“Crab cakes are my favorite.  We’ll be there,” Laurie said as she turned into the parking lot and drove toward the only car there.  David thanked them for the ride, got Laurie’s number to call in case he was running late, and headed to his car.

“Well, this turned out to be an interesting morning,” John said as Laurie grabbed some extra clothes out of the bag.

“I know right.  Just when I was beginning to think all men were idiots I literally run into a good one.  Or at least I hope he’s a good one.  We shall see.  Thanks for your help getting the lunch invite out there.”

“He’s cute.  I couldn’t let you let him get away.”

Laurie smiled and turned to go change out of her wet clothes in the bathroom.  She couldn’t stop smiling.  She had started the day feeling pretty low and now she felt like she could float she felt so good.  Who knew being clumsy would get her a date?  She started daydreaming about all the things that could happen.  She walked back to the car feeling hopeful.


Looking for Another Lead

Photo-Fiction #51 – (Random Michelle) Write a story or poem based on the the picture in 300 words.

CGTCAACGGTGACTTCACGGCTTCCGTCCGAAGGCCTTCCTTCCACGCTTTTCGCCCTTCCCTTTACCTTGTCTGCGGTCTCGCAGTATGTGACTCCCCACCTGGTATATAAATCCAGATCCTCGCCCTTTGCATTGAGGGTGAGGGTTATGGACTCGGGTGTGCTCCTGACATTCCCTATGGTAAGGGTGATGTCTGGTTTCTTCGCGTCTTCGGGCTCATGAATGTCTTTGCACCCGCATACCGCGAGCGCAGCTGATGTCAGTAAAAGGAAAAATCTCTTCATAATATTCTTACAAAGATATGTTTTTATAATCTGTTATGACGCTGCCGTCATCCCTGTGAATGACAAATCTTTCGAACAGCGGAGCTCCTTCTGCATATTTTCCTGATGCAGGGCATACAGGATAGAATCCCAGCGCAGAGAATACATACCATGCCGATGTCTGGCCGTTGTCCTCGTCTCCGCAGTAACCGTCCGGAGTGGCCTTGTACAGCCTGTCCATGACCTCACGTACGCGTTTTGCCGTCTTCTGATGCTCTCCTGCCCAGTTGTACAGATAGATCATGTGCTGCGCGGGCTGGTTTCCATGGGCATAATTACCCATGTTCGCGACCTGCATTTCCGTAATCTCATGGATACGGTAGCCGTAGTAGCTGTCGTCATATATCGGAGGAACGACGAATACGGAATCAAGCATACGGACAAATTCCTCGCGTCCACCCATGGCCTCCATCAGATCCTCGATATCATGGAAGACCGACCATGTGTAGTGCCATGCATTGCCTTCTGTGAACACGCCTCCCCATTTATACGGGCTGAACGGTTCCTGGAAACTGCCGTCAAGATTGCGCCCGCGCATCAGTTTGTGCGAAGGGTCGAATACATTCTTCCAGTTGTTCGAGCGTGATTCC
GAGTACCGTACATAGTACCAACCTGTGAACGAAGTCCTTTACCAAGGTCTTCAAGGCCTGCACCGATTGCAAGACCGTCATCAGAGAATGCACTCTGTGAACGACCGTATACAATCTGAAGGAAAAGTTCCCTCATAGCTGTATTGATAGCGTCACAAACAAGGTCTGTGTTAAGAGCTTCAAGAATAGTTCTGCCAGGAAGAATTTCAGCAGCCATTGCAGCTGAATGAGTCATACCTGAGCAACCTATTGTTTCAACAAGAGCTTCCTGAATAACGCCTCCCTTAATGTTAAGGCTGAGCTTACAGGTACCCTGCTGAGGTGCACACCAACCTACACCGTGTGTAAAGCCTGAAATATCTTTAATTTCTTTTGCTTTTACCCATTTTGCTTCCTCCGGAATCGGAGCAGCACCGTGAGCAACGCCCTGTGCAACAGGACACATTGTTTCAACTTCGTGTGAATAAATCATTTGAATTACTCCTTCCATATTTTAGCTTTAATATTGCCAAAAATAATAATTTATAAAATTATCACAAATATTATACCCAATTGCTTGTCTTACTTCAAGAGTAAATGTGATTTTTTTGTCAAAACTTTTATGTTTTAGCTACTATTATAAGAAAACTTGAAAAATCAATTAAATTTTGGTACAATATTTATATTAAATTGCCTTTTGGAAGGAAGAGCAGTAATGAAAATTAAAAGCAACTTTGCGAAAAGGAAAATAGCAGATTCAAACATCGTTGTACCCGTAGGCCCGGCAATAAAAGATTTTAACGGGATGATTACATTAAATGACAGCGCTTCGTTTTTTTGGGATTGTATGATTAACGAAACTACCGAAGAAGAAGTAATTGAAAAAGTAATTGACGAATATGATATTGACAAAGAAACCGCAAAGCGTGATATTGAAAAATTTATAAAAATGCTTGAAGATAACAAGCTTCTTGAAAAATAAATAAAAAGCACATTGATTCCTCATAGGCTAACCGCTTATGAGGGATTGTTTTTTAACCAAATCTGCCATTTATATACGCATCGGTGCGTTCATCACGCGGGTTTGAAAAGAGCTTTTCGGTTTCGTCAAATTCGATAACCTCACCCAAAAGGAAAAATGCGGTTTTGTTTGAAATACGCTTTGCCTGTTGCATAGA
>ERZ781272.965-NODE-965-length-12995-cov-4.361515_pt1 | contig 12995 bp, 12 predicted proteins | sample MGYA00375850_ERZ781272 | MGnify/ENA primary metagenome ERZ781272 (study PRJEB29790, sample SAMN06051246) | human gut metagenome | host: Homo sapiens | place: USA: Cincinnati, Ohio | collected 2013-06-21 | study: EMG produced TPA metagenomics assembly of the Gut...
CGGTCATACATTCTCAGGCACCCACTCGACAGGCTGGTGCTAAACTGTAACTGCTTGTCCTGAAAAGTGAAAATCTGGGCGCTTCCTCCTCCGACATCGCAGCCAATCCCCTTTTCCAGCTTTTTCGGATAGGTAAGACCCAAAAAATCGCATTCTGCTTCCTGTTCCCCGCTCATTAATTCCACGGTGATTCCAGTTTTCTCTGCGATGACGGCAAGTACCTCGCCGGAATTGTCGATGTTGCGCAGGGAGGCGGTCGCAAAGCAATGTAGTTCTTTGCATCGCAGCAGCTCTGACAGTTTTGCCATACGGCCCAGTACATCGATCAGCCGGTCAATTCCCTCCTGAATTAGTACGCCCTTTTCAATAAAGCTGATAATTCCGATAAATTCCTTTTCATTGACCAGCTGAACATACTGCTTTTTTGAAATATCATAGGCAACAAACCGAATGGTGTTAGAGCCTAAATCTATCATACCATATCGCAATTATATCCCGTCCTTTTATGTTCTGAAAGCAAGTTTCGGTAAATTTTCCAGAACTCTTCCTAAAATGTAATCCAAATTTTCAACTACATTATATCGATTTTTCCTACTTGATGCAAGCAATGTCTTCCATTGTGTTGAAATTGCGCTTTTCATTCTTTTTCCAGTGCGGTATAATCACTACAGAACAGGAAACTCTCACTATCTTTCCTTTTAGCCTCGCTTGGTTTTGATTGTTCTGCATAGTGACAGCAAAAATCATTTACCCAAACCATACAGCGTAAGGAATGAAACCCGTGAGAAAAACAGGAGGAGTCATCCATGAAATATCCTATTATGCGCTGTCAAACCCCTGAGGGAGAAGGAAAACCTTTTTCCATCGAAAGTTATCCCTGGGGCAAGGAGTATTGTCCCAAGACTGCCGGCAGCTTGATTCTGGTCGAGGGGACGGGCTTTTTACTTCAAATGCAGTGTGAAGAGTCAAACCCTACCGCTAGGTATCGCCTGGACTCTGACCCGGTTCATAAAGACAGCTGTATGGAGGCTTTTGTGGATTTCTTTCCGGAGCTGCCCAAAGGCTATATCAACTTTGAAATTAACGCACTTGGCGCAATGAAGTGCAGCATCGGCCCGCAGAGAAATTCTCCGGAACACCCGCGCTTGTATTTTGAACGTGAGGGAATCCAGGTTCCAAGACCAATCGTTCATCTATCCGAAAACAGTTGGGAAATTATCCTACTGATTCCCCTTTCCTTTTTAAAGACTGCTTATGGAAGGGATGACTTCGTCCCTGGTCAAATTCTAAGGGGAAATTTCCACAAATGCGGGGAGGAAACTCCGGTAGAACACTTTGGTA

George sat going through the file of the person he was to question next.  They only had a few hours before they had to get back to work.  This was an off the books operation.  His partner of twenty years was helping him.  They had finally brought in the two guys they had each taken turns following for weeks in connection to the disappearance of his daughter Julie.   She had been missing for a year.  Three months ago,  George had been going through her room again.  He pulled all the books off of her shelves, sat on her bed and went through them looking for clues of any kind.  Julie had been an avid reader.  She tagged her favorite quotes, made notes in the margins, and posted reviews on her vlog.  He read her notes, visited each spot that was marked, and then flipped through and shook each book.  He found himself learning a lot about his daughter that he hadn’t known.  She really thought about the books she read and the underlying lessons  in each story.  She always tried to talk him about the books she read, but he only half listened.  He regretted that now.  He’d been beaten himself up about how little he had paid attention to her because maybe he could’ve protected her if he’d known what was going on in her life.  Eventually, he’d found a handwritten note that said, “Victor, White Door Publishing @ The Crazy Bean 4pm 8/16”  That was the day she’d gone missing.  The two guys they had brought in worked for Victor.  They suspected Victor was some sort of internet pimp, selling girls online, but they didn’t have anything concrete yet.  George heard footsteps approaching the door.  He put his game face on and hoped he could get another lead.